What happens if the Objectivist candidate is asked some logical questions, such as: If gay marriage is a right, is polygamy, marrying a cousin, a child, a sister or brother a right? The state has inserted itself in marriage  for a very long time for a number of reasons, especially heath reasons. Maybe the state should not have anything to say about who marries who. Try winning that debate with most on our side, including the evangelicals, Catholics, blacks and Hispanics who support us.

Many of us on the Right are both Constitutionalists as well as law and order types. Many on our side believe that the law is the law and it must be enforced equally for everyone or be changed. They also believe that it is particularly unfair to those immigrants who play by the rules to let people flood through the back door. As a practical matter, border towns and communities are being devastated by illegals. Those border-town Americans are not open to academic arguments about crossing our border being a right. So how does our side react after hearing our Objectivist candidate explain that immigration is an individual right? You got it. Not well.

By the way, I am very annoyed that defenders of illegal immigration pretend they are defending immigration in general. No prominent Republican or conservative is against immigration. On the other hand, both Republicans and Democrats benefit from illegal immigration. Democrats get votes and Republicans flout oppressive labor laws.

Empirically, the raft of Republicans who have supported amnesty and other illegal-friendly programs have not fared so well at the polls. Thus, we have experimental evidence that appealing to illegals is a political non-starter. Moreover, maybe illegals were not a problem before 9/11, but now, can’t we at least have a guest book at the border to keep the terrorists out?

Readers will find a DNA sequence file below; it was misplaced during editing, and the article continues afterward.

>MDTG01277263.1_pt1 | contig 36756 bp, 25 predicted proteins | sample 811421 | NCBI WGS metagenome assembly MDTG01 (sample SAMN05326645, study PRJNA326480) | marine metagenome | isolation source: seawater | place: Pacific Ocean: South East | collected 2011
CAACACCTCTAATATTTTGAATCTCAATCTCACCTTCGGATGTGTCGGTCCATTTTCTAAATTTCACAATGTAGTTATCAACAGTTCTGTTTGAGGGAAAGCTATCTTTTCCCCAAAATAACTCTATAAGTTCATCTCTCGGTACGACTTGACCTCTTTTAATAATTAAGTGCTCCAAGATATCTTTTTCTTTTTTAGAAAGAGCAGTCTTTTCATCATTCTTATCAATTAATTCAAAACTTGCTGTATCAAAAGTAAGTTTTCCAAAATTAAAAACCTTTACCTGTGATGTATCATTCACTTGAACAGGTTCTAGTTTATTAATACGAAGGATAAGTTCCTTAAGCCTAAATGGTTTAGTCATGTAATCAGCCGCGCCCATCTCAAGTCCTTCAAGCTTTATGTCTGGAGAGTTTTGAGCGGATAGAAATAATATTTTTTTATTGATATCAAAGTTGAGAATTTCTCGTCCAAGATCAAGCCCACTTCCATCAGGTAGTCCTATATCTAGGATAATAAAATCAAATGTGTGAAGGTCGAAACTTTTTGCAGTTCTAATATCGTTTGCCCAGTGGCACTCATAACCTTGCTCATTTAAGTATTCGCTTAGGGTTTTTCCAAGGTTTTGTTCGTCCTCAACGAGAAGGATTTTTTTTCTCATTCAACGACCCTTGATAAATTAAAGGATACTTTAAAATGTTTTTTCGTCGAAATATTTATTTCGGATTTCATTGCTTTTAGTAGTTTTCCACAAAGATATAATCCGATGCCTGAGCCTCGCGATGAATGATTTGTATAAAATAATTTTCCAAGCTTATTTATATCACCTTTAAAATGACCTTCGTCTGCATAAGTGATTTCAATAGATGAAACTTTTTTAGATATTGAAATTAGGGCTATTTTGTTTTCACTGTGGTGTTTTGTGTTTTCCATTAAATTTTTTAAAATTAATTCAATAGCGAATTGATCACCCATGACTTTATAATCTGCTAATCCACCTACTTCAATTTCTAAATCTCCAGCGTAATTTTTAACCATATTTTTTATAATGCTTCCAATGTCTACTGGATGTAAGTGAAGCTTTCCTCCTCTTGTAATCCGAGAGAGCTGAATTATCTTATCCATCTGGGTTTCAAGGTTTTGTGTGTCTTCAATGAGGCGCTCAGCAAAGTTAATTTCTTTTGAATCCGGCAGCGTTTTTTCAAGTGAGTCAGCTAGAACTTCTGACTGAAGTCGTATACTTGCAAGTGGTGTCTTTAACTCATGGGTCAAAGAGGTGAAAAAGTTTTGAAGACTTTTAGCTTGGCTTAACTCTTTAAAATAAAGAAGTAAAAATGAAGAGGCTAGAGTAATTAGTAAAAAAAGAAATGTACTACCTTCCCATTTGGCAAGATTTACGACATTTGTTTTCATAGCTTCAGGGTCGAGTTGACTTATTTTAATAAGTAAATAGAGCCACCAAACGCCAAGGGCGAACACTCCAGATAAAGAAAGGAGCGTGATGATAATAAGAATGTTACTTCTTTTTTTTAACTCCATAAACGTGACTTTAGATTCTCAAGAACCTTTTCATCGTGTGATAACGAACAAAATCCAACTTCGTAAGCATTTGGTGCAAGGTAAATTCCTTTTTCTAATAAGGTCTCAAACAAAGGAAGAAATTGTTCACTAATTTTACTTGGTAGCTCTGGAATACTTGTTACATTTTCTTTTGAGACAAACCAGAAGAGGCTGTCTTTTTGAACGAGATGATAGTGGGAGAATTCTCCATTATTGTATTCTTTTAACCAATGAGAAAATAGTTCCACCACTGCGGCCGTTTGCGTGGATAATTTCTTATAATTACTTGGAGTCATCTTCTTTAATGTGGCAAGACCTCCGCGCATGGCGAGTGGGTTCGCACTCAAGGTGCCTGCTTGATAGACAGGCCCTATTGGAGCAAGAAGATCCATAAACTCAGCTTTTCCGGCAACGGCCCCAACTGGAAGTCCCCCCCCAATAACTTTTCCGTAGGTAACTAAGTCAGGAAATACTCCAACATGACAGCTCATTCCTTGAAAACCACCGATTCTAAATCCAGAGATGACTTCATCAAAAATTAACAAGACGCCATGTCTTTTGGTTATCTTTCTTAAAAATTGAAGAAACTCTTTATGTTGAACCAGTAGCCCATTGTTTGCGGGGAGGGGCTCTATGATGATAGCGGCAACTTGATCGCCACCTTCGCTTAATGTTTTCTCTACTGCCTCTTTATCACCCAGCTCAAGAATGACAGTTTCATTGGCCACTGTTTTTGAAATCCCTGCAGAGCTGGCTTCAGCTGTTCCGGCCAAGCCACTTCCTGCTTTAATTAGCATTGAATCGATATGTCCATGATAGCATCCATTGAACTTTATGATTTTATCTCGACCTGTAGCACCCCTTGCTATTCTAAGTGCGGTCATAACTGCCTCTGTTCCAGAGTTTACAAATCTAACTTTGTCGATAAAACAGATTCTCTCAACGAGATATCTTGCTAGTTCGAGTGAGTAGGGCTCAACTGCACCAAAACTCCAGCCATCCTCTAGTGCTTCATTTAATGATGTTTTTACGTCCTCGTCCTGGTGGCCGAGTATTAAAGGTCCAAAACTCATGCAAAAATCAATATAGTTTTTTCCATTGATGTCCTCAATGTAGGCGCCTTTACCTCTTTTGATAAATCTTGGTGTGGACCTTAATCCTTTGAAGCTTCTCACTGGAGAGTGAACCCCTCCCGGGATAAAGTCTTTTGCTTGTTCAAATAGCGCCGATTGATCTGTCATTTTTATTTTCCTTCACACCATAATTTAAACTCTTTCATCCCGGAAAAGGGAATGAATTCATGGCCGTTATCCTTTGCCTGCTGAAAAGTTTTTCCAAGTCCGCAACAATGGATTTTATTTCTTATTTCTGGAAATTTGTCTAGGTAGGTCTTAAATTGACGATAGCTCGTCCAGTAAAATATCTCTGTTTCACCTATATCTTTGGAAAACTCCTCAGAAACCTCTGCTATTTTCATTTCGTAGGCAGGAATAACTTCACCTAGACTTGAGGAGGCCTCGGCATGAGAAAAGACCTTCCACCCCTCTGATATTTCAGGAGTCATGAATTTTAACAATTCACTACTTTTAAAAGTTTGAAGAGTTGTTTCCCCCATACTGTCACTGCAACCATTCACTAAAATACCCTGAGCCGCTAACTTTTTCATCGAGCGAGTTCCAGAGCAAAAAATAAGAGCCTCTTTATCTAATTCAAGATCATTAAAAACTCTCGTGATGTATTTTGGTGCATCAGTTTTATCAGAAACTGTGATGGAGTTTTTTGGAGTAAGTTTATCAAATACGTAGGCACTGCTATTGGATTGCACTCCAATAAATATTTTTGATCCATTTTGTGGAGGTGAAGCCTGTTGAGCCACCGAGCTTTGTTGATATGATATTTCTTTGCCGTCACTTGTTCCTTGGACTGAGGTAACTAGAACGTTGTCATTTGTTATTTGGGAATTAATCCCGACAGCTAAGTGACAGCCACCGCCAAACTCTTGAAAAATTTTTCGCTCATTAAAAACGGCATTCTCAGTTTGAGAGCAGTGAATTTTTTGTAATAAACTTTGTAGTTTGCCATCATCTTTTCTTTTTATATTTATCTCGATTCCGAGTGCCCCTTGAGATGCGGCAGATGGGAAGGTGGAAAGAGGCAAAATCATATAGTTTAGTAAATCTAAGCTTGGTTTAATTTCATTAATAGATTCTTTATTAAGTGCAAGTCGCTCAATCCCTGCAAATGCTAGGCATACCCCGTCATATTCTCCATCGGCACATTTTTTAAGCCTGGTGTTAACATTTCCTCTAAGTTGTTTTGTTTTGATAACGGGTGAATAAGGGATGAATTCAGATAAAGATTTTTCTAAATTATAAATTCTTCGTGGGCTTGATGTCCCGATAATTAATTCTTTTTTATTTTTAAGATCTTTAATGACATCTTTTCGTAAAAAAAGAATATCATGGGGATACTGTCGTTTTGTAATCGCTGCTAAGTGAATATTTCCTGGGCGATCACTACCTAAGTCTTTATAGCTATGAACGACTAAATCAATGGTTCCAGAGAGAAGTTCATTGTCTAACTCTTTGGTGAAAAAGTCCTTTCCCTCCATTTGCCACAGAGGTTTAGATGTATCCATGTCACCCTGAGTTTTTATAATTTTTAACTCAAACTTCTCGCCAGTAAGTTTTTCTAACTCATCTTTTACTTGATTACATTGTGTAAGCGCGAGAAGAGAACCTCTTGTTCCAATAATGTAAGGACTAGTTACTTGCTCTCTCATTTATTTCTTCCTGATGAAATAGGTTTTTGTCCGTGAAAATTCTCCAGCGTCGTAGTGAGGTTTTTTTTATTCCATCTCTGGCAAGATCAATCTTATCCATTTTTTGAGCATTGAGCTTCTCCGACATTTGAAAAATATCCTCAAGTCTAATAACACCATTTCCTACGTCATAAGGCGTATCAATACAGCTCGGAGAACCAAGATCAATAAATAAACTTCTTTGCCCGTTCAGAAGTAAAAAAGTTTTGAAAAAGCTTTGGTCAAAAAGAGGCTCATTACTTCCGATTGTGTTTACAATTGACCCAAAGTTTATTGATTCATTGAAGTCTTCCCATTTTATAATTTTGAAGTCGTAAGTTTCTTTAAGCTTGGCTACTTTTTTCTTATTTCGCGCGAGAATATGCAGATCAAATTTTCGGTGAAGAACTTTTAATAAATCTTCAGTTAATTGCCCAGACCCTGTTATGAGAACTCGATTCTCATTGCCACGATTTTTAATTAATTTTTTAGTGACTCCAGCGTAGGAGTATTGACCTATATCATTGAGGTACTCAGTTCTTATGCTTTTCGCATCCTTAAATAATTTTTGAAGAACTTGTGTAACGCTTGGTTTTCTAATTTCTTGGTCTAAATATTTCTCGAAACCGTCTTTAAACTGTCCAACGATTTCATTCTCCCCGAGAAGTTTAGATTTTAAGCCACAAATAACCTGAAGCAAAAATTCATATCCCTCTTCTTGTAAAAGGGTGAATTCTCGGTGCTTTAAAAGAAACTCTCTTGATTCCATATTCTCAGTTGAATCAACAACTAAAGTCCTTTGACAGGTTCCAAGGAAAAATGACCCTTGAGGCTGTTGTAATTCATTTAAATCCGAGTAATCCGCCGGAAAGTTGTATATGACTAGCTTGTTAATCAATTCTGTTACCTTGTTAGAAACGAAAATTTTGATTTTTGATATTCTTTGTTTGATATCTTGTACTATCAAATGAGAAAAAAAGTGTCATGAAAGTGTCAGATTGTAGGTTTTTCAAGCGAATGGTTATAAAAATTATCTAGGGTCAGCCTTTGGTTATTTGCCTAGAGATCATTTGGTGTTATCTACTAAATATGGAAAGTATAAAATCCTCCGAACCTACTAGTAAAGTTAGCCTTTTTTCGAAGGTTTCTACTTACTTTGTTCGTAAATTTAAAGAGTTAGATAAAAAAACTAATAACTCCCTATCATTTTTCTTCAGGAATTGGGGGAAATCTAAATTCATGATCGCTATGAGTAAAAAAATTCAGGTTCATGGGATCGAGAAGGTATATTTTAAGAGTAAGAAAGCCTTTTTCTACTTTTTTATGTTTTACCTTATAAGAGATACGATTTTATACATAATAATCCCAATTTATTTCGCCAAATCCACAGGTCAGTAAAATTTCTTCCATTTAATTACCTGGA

I’ve been picking on fellow Objectivists. But even if our perfect candidate could be the unalloyed conservative that Rush Limbaugh keeps talking about or the perfect Christian that evangelicals promote, my claim is that none of our proposed candidates can win.

Why? Again, as I said in a previous post, the root cause problem isn’t the candidate or the platform, as important as these are. Our root cause problem is that the Republican Party and Republican candidates do not define their brand. The media and the Democrats define the Republican brand.

Because the media control the debate our Objectivist would be demonized. Our Christian would be demonized. Our Atheist, former Muslim cross-gender candidate would be demonized. It’s not the product. It’s the brand and the other side controls our brand. If Mitt Romney can’t sell a platform of jobs and economic growth during the worst recession since WWII, why does anyone think changing candidates or appealing to identity groups would make a difference. It was the economy versus condoms and condoms won.

I claim, if we owned the media the way Barack Obama and Democrats own the media we could elect an Objectivist, a Christian, a Mormon a radical conservative or a moderate one. Hell, the Democrats elected a guy with no executive experience, no private sector work experience and a track record of mega economic and foreign policy failure. QED. It’s not the product. It’s the marketing. We don’t control our own marketing.

More on how to control the media and marketing next time, and I want suggestions on that. But one final thought. There is another hypothesis out there that contradicts mine. That hypothesis  says the media is not the problem. The problem is demographics. If the number of Social Security/Medicare recipients plus the number of welfare recipients plus the number of government workers plus the number of people who have government as a principal customer exceeds the number of tax payers, we are doomed. If that’s true, and even if it’s already not too late, we are mighty close to a tipping point where this country is irredeemable either as a free country or an opportunity society.